What salary should I pay my Filipino domestic helper (maid) in Malaysia? 
Published on 30 Nov 2023, last updated on 5 Feb 2024
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In January 2023, the POEA/Department of Migrant Workers in the Philippines revised the minimum salary for Filipino domestic helpers (maids) in Malaysia to USD$400, at the fixed MYR equivalent of RM1800.
This is the minimum domestic helper salary. Employers can choose to pay a higher monthly salary to attract and retain workers with more experience and/ or skills.
Filipino domestic helpers are entitled to one weekly rest day per week. If you and your worker choose for her to work on one of her rest days, you will need to pay her the overtime daily rate. Her total monthly salary should include her base salary + overtime pay.
The overtime daily rate for domestic helpers is calculated as follows:[Basic monthly salary / 26 official working days per month (as stipulated by the Philippine Department of Migrant Workers)]
For information on Indonesian domestic helper (maid) contract terms regarding minimum salary, rest days and overtime rates, read: Contractual differences between Filipino and Indonesian domestic helpers (maids) in Malaysia (2024)
Download our salary calculator template to calculate your domestic helper’s monthly salary entitlements. Apart from her basic salary, remember to include her monthly food allowance if you do not provide her with 3 shared meals per day.
- We recommend that you pay your domestic helper’s salary by the end of every month worked and in any event, no later than the 7th of the following month so that your helper can manage her financial obligations effectively. Many helpers are the sole breadwinners of their families and need to remit money home to pay for utility bills, tuition fees and more.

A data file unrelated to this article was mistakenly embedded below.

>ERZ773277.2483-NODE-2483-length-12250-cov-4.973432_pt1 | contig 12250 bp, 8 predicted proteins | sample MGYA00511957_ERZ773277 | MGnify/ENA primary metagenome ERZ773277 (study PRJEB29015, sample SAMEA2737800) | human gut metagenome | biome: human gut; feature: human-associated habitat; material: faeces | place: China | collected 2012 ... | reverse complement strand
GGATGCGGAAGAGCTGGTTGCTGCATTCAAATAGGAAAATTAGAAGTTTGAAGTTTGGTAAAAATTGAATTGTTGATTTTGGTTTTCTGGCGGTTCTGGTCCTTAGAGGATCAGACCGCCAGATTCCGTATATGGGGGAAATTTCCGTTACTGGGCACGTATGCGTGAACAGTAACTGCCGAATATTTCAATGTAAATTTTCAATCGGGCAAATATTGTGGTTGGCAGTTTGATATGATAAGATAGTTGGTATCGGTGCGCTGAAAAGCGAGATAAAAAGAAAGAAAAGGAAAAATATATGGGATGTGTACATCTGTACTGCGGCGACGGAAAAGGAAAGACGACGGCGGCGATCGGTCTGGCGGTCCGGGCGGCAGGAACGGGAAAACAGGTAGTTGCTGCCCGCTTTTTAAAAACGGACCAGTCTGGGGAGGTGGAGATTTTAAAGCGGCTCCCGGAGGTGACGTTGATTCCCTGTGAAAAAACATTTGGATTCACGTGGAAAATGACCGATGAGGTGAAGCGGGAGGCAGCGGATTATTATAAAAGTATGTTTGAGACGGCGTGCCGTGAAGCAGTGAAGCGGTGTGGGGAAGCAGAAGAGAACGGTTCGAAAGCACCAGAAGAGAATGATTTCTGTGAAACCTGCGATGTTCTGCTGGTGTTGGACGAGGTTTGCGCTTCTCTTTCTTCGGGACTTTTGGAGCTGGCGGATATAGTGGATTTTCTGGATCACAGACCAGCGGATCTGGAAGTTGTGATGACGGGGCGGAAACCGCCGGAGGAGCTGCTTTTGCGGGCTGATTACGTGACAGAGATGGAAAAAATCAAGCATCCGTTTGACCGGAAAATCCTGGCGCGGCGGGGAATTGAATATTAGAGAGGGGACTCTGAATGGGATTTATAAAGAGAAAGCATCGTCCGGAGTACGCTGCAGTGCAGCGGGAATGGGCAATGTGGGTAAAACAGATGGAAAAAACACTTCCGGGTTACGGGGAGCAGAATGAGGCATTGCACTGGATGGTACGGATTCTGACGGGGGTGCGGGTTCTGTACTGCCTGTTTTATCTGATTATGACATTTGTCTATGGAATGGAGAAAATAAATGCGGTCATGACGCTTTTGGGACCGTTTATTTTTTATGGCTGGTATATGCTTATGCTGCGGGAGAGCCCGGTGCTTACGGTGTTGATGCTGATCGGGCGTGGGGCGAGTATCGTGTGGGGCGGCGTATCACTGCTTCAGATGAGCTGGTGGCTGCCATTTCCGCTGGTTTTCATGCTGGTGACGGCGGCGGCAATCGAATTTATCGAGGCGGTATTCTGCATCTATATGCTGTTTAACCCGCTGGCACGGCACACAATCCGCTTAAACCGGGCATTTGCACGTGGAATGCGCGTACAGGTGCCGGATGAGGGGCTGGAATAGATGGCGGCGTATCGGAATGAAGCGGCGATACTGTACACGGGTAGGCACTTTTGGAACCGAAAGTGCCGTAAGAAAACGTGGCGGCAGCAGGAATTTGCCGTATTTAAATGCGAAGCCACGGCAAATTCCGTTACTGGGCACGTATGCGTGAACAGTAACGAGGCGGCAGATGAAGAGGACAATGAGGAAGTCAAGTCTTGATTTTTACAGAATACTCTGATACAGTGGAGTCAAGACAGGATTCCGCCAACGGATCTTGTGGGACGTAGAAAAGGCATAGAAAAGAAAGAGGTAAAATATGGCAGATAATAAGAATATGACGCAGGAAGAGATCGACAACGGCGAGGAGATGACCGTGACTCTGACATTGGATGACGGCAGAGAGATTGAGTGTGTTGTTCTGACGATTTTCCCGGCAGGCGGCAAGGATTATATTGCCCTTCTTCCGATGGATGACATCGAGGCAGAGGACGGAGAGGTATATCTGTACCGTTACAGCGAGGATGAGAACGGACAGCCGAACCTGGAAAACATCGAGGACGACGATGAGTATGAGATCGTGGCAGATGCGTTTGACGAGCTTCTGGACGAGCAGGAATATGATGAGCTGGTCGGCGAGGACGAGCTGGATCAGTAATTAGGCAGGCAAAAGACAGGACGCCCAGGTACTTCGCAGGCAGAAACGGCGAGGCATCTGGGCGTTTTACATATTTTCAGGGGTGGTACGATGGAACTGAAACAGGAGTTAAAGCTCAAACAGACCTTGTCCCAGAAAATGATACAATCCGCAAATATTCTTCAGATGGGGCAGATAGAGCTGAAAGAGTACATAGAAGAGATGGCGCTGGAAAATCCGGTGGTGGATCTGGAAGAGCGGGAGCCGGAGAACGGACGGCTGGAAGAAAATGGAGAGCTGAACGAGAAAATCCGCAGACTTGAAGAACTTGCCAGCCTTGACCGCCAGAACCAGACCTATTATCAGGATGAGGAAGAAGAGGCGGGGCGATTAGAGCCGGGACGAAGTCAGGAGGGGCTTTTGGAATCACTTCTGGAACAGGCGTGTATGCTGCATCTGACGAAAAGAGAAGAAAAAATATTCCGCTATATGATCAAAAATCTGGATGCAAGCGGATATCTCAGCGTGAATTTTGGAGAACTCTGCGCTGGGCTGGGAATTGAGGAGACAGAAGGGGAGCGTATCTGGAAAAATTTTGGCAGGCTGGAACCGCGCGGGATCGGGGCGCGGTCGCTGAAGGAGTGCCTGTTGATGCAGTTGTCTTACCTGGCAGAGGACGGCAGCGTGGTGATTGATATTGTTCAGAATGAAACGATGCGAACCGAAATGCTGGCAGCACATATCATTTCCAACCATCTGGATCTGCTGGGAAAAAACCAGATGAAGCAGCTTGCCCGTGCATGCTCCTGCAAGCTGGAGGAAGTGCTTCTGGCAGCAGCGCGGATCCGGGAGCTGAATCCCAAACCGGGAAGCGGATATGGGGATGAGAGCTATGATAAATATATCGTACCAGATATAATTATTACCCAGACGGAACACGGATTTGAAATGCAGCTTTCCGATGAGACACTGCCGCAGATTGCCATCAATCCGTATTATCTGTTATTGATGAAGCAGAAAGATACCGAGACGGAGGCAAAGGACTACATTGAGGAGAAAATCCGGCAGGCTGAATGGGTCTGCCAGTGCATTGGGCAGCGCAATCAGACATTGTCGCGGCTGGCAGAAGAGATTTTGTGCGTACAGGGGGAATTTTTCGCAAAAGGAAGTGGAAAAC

- Calculate and include overtime pay on top of your domestic helper’s base salary for every rest day that your helper worked.
- We would also advise keeping a record of every salary payment, getting both parties to sign off on each payment made for better employee management. You may refer to these records in the future if required.
- If you are a Malaysian employer of a foreign domestic helper, don’t forget that you are also required to contribute 1.25% of your helper’s monthly salary, including overtime pay to SOCSO. Read: Understanding SOCSO coverage for employers of domestic helpers (maids) in Malaysia
As an employer of a domestic helper or maid, you might be wondering how to pay your helper’s salary. Here are different ways that we would recommend for your convenience:
Paying your helper’s salary in cash and assisting with remittance
Most domestic helpers would send their salary home in cash to their families via remittance companies such as Western Union or International Money Express and keep a certain amount of cash for themselves as their pocket money in Malaysia. It would be convenient for domestic helpers to send their money home over the nearest remittance counter on their days off.